Deciduous teeth (overview)
Humans have two sets of dentitions during their lifetime, and the deciduous teeth are the first dentition that appears. Children have 20 deciduous teeth. These teeth are also known as the primary, baby or milk teeth, and the set of deciduous teeth is referred to as the primary dentition.
Deciduous teeth are essential as later they get replaced by permanent teeth. Therefore, the primary teeth help to maintain space for the secondary dentition. A lack of a deciduous tooth can cause crooked permanent teeth.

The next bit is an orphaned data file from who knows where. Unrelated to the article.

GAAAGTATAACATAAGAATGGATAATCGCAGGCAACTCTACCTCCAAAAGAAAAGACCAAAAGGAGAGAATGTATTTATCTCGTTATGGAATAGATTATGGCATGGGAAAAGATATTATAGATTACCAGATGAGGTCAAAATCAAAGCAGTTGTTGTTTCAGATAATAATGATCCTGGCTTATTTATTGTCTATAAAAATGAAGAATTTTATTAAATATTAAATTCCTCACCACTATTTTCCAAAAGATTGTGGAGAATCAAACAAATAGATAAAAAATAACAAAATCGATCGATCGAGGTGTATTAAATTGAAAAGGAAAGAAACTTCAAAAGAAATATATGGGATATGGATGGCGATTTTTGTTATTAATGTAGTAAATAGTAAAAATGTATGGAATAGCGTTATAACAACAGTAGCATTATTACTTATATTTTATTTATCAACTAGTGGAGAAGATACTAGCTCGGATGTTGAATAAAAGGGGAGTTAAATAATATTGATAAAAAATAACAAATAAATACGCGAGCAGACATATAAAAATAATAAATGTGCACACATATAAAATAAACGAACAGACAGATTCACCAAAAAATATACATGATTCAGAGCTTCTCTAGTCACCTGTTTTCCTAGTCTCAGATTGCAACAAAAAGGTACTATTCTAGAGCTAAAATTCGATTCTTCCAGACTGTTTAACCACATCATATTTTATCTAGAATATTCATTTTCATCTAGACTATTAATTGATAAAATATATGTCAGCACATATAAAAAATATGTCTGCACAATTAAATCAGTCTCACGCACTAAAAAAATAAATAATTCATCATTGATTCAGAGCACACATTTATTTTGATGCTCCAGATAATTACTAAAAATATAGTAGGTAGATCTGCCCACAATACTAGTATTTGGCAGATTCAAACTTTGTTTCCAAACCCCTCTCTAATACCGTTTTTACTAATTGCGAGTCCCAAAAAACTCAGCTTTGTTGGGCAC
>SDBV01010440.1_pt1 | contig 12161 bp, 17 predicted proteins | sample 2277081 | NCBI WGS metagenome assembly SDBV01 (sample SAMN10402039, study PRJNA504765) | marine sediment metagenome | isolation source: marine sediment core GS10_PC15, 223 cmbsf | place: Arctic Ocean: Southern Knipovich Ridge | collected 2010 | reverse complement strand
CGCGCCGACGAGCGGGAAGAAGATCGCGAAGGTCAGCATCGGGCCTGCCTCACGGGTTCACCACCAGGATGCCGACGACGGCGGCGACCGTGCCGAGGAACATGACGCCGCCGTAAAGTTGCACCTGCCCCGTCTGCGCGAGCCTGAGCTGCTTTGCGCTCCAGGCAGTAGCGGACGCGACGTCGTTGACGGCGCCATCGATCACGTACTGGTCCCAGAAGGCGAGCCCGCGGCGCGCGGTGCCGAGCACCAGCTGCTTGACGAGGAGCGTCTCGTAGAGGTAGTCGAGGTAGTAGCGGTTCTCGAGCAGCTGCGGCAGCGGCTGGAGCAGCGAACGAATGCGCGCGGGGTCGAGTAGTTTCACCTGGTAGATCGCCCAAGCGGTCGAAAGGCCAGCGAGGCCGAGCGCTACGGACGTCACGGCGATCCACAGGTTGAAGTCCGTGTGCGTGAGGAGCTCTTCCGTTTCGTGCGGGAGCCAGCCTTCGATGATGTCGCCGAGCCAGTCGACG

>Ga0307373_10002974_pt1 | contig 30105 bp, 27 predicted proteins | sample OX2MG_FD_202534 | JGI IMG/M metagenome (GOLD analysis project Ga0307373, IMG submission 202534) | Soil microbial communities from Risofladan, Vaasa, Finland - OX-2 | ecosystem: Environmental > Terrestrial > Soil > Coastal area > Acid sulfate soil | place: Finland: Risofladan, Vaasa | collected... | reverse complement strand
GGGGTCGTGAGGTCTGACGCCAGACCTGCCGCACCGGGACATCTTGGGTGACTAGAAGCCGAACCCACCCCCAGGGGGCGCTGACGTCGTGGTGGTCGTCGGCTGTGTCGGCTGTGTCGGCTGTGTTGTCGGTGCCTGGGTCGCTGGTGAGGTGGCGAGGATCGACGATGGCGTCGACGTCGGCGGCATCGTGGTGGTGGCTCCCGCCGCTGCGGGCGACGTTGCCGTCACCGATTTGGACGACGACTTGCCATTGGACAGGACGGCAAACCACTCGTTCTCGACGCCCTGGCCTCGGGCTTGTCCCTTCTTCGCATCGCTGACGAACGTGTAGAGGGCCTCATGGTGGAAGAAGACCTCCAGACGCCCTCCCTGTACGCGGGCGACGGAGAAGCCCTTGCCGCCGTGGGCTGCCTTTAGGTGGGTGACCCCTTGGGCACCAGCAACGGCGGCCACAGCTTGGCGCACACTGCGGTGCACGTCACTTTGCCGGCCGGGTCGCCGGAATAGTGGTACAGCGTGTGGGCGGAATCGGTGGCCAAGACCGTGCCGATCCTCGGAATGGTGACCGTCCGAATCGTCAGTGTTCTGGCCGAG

Primary teeth are smaller with smaller roots, but they have relatively larger and bigger pulp chambers compared to the teeth of the secondary dentition, but it is not the only difference.
Other differences include the following:
- Deciduous teeth tend to be whiter than permanent teeth.
- The crown part of the deciduous teeth is shorter and broader.
- The milk teeth have no mamelons.
- The baby teeth have more prominent cervical ridges and a thinner enamel layer.
- The roots of the deciduous teeth are thinner and more widespread, with short or absent root trunks.
Overall, the deciduous teeth are very variable in shape and size.
Note: The Universal Tooth Numbering System for primary dentition is used for teeth numbering in this article. Find out what it is and which are the two other most commonly used teeth numbering systems in the article about the dental notation systems!